The IDEAL breast implant may really be the best of both worlds, according to two-year clinical data.
The IDEAL IMPLANT is a novel, double-lumen, saline-filled breast implant. After two years, both women who received the IDEAL IMPLANT and their surgeons reported high rates of satisfaction, a low rate of wrinkling, and a lower rate of capsular contracture compared to current, single-lumen, saline-filled implants. The findings appear in the September issue of the Aesthetic Surgery Journal.
“The two-year clinical data from this study show that the IDEAL IMPLANT may provide a good alternative to current saline- or even silicone gel-filled implants,” says study co-author and clinical trial investigator Larry S. Nichter, MD, in a press release. He is voluntary clinical professor of plastic surgery at University of Southern California and University of California, Irvine and the Chairman of the department of plastic surgery at Hoag Memorial Hospital in Newport Beach, California. “One of our most significant and unexpected findings was the low rate of capsular contracture for the investigational, double-lumen implant compared to current single-lumen saline implants.”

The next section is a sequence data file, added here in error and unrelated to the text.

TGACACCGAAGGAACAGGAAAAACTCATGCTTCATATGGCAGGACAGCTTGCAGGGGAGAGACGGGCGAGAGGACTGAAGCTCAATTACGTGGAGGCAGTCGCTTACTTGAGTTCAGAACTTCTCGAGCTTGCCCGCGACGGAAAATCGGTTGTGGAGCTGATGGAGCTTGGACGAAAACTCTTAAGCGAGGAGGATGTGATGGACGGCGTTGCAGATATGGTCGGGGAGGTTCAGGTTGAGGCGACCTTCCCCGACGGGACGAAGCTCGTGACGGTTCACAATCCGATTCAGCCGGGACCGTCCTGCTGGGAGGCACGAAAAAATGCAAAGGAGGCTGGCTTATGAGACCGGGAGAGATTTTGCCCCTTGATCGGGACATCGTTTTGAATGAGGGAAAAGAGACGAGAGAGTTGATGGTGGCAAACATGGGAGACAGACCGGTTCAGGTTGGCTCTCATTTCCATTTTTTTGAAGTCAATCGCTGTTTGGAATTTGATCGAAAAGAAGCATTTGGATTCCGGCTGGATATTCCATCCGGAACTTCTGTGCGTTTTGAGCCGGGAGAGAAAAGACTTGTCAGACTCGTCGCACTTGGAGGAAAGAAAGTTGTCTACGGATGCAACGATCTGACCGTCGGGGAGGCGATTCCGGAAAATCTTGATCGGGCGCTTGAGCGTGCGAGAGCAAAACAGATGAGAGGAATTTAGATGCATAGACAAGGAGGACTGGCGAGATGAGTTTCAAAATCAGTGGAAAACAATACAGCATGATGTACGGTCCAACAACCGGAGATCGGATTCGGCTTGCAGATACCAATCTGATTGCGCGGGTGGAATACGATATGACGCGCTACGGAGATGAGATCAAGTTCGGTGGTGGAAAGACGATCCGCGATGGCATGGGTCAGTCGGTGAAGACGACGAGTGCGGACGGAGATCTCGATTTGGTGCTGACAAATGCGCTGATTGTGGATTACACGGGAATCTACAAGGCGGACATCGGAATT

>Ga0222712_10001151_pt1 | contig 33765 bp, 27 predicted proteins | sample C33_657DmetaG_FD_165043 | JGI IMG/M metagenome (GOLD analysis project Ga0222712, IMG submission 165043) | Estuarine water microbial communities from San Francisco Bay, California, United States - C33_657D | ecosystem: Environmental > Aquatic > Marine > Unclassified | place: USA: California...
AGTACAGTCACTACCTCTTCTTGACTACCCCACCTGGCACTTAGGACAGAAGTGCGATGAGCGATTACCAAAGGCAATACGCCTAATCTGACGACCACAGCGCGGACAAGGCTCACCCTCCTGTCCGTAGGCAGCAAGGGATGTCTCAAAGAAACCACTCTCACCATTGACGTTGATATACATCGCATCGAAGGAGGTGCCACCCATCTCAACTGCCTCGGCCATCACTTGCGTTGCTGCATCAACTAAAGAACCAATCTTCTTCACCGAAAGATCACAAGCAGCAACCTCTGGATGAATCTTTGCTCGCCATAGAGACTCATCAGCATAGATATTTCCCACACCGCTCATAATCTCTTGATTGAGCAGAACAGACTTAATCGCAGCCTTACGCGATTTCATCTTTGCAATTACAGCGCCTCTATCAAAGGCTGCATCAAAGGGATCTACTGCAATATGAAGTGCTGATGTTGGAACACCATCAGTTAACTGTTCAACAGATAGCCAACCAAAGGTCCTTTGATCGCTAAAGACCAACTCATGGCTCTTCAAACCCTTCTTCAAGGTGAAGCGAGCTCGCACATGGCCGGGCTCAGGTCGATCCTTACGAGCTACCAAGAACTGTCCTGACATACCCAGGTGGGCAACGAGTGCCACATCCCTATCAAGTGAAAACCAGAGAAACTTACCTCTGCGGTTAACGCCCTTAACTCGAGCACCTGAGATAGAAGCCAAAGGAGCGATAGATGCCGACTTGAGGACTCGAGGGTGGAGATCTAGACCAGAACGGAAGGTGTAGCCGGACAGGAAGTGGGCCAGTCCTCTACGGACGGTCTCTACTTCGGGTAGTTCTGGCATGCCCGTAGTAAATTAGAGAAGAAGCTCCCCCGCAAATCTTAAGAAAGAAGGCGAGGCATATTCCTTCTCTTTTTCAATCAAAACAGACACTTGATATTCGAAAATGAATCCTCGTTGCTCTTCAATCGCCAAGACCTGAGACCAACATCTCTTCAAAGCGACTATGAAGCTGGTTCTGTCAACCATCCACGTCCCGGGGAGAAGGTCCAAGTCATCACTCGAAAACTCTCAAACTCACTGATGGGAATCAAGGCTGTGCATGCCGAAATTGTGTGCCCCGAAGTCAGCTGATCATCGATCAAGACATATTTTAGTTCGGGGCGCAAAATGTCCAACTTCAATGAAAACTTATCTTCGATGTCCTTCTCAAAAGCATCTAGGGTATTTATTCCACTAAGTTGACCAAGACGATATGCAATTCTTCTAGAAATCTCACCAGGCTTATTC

The IDEAL IMPLANT comprises a baffle structure, two lumens, and a series of shells of increasing size nested together. This design is meant to better control saline movement and provide internal support to the implant edge and upper pole. This device is being investigated in a 10-year, U.S. clinical trial evaluating safety and effectiveness in women seeking primary breast augmentation or replacement of existing augmentation implants.
Two-year follow-up visits were completed by 472 of the 502 women enrolled at 35 private practices. Of these, 378 had undergone primary breast augmentation and 94 had received replacement augmentation. Patient-reported satisfaction with the outcome was 94.3 percent for primary augmentations and 92.3 percent for replacement augmentations. Moreover, surgeon-reported satisfaction was also high (96.5 percent and 93.4 percent, respectively). The incidence of moderate-to-severe wrinkling was 3.8 percent (primary) and 12.0 percent (replacement). Baker Grade III and IV capsular contracture rates were 3.8 percent (primary) and 8.2 percent (replacement).
These two-year rates are lower than those reported for current single-lumen saline implants at one year. Deflations, none of which were caused by a shell fold flaw, occurred in 4.8 percent of primary augmentations and 3.3 percent of replacement augmentations, the study showed.